How will an EB-5 visa help dependents who have overstayed?
I would like to do an EB-5 investment if it can help my wife and our child. My wife and daughter went to the United States on a tourist visa and stayed (nine years now). My daughter was there from age 8-16 and she then did DACA (three years ago). If I do EB-5, will it help my daughter or my wife? I have come in and out of the United States, but have never violated my visa.
Obtaining a green card though EB-5 does not immediately help your family who has overstayed in the United States. However, there may be other remedies available to them. Please consult an immigration attorney on this issue.
Your spouse and child have no opportunity to use the derivative feature directly for any immigration benefit. However, if you use the EB-5 to immigrate, than naturalize five years later, you will be able to adjust the status of your spouse, and possibly your child, if your child is under 21 at that time.
Under the circumstances you stated, you wife and daughter have overstayed their visas for more than one year and will not be able to adjust status in the United States. Upon visa processing overseas, they will need to show that they have resided outside the United States for at least 10 years before they will be granted another visa.
If your daughter accrued unlawful presence - meaning she was without status for more than 180 days after age 18, she may have bar issues. When someone who is out of status for more than 180 days after they entered on a tourist visa leaves, they trigger a three-year bar to re-admission. This can sometimes be waived, but needs a hardship waiver. You can almost certainly benefit, and your wife and child might be eligible for waivers, but they need experienced counsel who can evaluate the inadmissibility or bar issues. You may have issues also as you may not have disclosed that your family was here without status.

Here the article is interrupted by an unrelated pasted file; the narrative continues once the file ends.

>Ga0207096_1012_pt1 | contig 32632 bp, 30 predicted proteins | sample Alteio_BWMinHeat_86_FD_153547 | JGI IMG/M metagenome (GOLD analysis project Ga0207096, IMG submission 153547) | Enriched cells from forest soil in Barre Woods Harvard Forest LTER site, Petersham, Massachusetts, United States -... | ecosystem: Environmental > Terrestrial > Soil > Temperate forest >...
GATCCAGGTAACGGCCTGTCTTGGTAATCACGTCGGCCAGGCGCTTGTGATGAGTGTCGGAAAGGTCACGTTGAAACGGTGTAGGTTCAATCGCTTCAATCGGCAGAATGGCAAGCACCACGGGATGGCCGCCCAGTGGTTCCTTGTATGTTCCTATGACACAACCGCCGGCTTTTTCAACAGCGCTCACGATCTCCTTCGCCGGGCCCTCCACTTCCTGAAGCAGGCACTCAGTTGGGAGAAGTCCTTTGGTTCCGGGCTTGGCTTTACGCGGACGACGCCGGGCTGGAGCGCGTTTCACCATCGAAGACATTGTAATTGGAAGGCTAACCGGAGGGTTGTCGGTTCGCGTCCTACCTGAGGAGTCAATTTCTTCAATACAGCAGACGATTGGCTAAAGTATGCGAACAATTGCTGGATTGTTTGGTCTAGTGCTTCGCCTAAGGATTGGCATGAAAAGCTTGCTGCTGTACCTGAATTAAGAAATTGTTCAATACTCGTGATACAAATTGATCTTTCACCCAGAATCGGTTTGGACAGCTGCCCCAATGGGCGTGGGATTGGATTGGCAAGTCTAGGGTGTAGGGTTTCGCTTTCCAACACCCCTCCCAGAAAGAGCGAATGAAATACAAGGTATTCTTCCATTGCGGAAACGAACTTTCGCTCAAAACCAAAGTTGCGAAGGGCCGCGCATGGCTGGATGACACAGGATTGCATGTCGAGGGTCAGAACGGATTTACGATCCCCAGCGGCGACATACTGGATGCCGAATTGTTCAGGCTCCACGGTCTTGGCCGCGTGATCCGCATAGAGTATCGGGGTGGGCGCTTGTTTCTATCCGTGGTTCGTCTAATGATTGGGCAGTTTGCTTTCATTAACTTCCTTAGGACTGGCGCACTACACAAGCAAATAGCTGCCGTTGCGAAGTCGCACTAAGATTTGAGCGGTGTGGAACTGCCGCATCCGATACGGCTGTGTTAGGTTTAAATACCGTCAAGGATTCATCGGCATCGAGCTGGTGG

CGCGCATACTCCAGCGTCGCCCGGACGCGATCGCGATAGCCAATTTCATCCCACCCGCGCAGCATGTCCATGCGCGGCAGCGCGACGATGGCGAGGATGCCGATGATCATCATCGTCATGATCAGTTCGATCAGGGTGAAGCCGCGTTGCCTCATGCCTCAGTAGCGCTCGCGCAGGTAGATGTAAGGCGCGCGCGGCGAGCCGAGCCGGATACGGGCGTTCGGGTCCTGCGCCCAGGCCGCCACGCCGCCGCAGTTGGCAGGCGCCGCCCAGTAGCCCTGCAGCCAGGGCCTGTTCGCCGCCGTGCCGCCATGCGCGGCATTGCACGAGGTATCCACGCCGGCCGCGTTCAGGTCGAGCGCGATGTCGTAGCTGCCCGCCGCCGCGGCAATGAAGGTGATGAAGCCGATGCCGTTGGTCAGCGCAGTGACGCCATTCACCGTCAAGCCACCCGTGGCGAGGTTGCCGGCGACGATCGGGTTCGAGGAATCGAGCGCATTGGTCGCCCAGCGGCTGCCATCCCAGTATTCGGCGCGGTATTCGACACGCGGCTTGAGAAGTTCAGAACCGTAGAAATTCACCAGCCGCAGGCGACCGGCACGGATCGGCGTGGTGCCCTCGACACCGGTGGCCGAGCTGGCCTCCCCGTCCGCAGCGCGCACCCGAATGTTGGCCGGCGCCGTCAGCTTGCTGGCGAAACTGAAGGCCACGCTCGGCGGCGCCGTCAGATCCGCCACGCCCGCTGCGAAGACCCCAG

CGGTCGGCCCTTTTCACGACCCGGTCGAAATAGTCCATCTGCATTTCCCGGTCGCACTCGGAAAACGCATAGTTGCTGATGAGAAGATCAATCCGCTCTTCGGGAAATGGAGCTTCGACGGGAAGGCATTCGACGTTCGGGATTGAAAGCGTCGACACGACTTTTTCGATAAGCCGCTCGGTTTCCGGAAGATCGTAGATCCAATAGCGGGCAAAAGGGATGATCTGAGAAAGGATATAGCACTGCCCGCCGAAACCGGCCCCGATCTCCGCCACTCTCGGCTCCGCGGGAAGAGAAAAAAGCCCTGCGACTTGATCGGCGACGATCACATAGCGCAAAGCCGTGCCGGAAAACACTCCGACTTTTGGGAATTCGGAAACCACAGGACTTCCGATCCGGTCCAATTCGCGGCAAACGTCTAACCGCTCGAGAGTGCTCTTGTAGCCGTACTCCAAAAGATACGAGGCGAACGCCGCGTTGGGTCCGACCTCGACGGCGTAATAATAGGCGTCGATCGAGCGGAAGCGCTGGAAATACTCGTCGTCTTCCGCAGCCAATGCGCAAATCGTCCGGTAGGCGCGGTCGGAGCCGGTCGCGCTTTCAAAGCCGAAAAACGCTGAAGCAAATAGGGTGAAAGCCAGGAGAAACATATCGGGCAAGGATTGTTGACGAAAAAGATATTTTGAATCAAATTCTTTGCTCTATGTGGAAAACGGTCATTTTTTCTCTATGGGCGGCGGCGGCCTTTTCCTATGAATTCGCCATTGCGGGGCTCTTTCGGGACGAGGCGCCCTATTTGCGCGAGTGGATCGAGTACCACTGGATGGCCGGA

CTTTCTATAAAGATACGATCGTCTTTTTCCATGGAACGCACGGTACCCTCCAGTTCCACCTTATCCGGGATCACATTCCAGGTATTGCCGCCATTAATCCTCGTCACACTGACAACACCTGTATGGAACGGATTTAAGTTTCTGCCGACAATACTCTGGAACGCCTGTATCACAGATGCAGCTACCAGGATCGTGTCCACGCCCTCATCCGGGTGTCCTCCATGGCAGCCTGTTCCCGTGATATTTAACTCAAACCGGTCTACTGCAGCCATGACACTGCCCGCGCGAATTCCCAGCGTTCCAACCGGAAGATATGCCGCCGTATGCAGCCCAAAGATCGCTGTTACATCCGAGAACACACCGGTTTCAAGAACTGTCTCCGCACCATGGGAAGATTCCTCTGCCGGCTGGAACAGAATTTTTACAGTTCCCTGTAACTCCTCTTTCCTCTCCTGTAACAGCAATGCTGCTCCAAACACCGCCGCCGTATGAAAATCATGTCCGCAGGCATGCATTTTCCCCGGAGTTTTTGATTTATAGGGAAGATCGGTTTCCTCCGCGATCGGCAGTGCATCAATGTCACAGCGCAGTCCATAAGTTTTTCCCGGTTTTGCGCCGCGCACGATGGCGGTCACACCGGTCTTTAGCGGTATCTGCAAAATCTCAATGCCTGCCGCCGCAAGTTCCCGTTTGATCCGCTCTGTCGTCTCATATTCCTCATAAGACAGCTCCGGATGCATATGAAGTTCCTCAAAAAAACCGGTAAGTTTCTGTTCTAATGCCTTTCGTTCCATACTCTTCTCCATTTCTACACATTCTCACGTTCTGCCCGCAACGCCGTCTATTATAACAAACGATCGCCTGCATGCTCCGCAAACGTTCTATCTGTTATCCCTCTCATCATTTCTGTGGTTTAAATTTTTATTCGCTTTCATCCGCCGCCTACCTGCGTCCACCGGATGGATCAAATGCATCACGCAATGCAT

The EB-5 visa would not grant you a unique benefit that would necessarily help your spouse and children. If your spouse and child are the immediate relatives of a permanent resident who would suffer an extreme form of hardship without them in the United States, then they could seek a Waiver of Inadmissibility for the overstay. If you are successful in obtaining permanent residence - which the EB-5 program can grant you - then your wife and child could seek a waiver. Whether a waiver is approvable is a question that you should discuss with competent immigration counsel. Alternatively, spouses and children (under 21 years of age) of U.S. citizens who were lawfully admitted and inspected into the United States can have their overstays forgiven. But with that in mind, it would be five years after being granted residence before a resident can apply for citizenship.
Each applicant for adjustment of status (green card application in the United States) or immigrant visa (applied for at a U.S. consulate outside the United States) must demonstrate eligibility for the green card. If your wife and daughter are not eligible because of immigration violations, the approval of the EB-5 will not help them. Your wife and daughter may be eligible for waivers, but this is fact specific and does not relate to the EB-5.
John J Downey
Probably not at this time. DACA is still up in the air and it is a deferred action that can be withdrawn at any time. Any overstay is problematic.
Yes, it may potentially help your daughter. You need to consult with experienced immigration counsel. The fact that she has overstayed as a minor does not now impact her, but it also means that she must depart the United States to go to her final interview at the appropriate American consulate. If at the time of the interview she has turned 18 and has overstayed more than six months after her 18th birthday, she would become subject to a three-year bar. If she has overstayed for more than 12 months, she is subject to a 10-year bar; thus, she should depart the United States by her 18th birthday in order to preserve her eligibility.
EB-5 will not waive the inadmissibility ground for your wife. As for your daughter, she did not begin accruing unlawful presence days until she turned or turns 18. So, it could help your daughter adjust status. Your wife will have a problem, unless she qualifies for a waiver, which would be based on certain qualified U.S. citizen/lawful permanent resident relatives. You could always sponsor your wife once you become a U.S. citizen (adjust her status).
Based on your facts, both you and your daughter are likely to be granted green cards through the EB-5 program. However, with regards to your wife who has been out of status for more than a year, she is likely not going to be granted unless a ground for exemption can be found. Advisably, consult an immigration attorney on this before proceeding further.